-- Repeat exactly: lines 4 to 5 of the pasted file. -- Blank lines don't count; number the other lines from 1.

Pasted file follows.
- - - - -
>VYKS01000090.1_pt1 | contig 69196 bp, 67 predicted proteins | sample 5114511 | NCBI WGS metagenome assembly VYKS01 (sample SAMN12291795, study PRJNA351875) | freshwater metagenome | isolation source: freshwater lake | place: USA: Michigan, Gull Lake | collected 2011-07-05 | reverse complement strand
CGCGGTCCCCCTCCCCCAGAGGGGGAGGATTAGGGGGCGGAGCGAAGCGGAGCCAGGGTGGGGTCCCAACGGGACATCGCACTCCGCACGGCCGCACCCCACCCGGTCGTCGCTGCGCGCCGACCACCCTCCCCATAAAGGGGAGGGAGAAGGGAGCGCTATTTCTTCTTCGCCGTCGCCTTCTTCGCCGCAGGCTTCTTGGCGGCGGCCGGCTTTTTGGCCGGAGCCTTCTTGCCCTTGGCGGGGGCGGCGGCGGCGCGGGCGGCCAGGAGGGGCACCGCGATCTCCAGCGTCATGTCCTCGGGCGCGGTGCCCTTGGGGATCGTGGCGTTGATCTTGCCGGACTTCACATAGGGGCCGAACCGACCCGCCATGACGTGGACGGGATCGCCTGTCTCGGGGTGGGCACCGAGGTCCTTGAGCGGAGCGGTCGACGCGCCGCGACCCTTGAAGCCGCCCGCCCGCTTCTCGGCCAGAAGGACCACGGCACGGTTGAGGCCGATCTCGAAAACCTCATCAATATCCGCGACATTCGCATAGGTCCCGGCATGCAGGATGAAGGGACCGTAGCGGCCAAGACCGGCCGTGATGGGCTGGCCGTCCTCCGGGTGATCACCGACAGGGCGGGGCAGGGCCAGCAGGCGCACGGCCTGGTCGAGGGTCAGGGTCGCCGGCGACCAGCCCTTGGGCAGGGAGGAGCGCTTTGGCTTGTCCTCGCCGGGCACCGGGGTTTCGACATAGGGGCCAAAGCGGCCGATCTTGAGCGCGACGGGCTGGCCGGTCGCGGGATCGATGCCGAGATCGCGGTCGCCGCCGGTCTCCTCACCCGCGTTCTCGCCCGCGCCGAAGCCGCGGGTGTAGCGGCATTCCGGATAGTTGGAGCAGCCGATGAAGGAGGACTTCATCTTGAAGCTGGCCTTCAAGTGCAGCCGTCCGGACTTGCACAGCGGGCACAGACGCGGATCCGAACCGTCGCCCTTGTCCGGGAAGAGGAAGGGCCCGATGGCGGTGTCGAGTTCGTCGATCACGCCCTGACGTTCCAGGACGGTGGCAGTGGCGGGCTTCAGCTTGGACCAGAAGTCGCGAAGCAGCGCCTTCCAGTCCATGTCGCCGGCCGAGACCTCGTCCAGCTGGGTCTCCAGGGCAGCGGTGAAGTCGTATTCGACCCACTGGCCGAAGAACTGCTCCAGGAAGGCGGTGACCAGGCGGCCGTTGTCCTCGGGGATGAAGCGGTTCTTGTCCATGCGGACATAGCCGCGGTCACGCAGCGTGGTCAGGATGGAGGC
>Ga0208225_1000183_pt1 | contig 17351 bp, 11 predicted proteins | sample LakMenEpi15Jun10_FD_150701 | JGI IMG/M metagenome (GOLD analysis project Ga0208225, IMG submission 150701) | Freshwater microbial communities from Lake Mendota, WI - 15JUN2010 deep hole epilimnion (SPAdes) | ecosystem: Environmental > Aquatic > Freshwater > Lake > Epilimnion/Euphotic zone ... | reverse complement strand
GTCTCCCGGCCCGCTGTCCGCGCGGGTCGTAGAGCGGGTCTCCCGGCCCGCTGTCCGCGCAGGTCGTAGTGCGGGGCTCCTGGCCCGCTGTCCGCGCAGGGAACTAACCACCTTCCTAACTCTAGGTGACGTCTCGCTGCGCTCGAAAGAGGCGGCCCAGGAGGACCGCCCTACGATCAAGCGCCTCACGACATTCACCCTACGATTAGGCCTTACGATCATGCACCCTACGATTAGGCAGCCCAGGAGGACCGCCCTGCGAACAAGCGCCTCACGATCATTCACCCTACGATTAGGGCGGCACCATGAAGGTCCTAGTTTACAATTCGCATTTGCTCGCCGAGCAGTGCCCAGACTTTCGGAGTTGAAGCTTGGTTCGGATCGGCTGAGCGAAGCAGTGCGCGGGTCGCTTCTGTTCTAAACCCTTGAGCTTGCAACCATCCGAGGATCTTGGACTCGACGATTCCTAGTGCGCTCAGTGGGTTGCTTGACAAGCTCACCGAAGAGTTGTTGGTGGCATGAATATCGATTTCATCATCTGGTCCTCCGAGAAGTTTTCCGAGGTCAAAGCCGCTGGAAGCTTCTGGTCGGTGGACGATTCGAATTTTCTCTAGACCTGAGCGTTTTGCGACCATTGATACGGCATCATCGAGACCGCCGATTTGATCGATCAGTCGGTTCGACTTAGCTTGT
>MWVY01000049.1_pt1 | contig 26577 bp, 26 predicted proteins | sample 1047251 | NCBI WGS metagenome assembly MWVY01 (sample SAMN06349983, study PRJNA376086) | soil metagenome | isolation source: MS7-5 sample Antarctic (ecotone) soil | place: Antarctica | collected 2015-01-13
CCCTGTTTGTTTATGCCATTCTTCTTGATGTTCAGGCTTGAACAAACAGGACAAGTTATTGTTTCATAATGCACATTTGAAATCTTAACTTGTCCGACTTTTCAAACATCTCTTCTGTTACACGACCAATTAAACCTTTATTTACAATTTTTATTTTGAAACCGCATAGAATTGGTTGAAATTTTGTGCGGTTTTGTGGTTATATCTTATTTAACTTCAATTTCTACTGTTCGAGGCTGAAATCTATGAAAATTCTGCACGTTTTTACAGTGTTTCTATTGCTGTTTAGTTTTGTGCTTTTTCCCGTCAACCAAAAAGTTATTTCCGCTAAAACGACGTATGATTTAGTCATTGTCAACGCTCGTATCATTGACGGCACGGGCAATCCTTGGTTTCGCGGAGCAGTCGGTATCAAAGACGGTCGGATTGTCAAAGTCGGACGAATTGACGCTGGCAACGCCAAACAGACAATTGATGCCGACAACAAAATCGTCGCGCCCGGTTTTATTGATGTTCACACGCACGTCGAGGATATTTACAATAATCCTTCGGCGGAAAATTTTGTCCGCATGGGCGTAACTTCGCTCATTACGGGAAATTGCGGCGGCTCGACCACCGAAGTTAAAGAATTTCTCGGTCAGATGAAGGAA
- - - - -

GTCTCCCGGCCCGCTGTCCGCGCGGGTCGTAGAGCGGGTCTCCCGGCCCGCTGTCCGCGCAGGTCGTAGTGCGGGGCTCCTGGCCCGCTGTCCGCGCAGGGAACTAACCACCTTCCTAACTCTAGGTGACGTCTCGCTGCGCTCGAAAGAGGCGGCCCAGGAGGACCGCCCTACGATCAAGCGCCTCACGACATTCACCCTACGATTAGGCCTTACGATCATGCACCCTACGATTAGGCAGCCCAGGAGGACCGCCCTGCGAACAAGCGCCTCACGATCATTCACCCTACGATTAGGGCGGCACCATGAAGGTCCTAGTTTACAATTCGCATTTGCTCGCCGAGCAGTGCCCAGACTTTCGGAGTTGAAGCTTGGTTCGGATCGGCTGAGCGAAGCAGTGCGCGGGTCGCTTCTGTTCTAAACCCTTGAGCTTGCAACCATCCGAGGATCTTGGACTCGACGATTCCTAGTGCGCTCAGTGGGTTGCTTGACAAGCTCACCGAAGAGTTGTTGGTGGCATGAATATCGATTTCATCATCTGGTCCTCCGAGAAGTTTTCCGAGGTCAAAGCCGCTGGAAGCTTCTGGTCGGTGGACGATTCGAATTTTCTCTAGACCTGAGCGTTTTGCGACCATTGATACGGCATCATCGAGACCGCCGATTTGATCGATCAGTCGGTTCGACTTAGCTTGT
>MWVY01000049.1_pt1 | contig 26577 bp, 26 predicted proteins | sample 1047251 | NCBI WGS metagenome assembly MWVY01 (sample SAMN06349983, study PRJNA376086) | soil metagenome | isolation source: MS7-5 sample Antarctic (ecotone) soil | place: Antarctica | collected 2015-01-13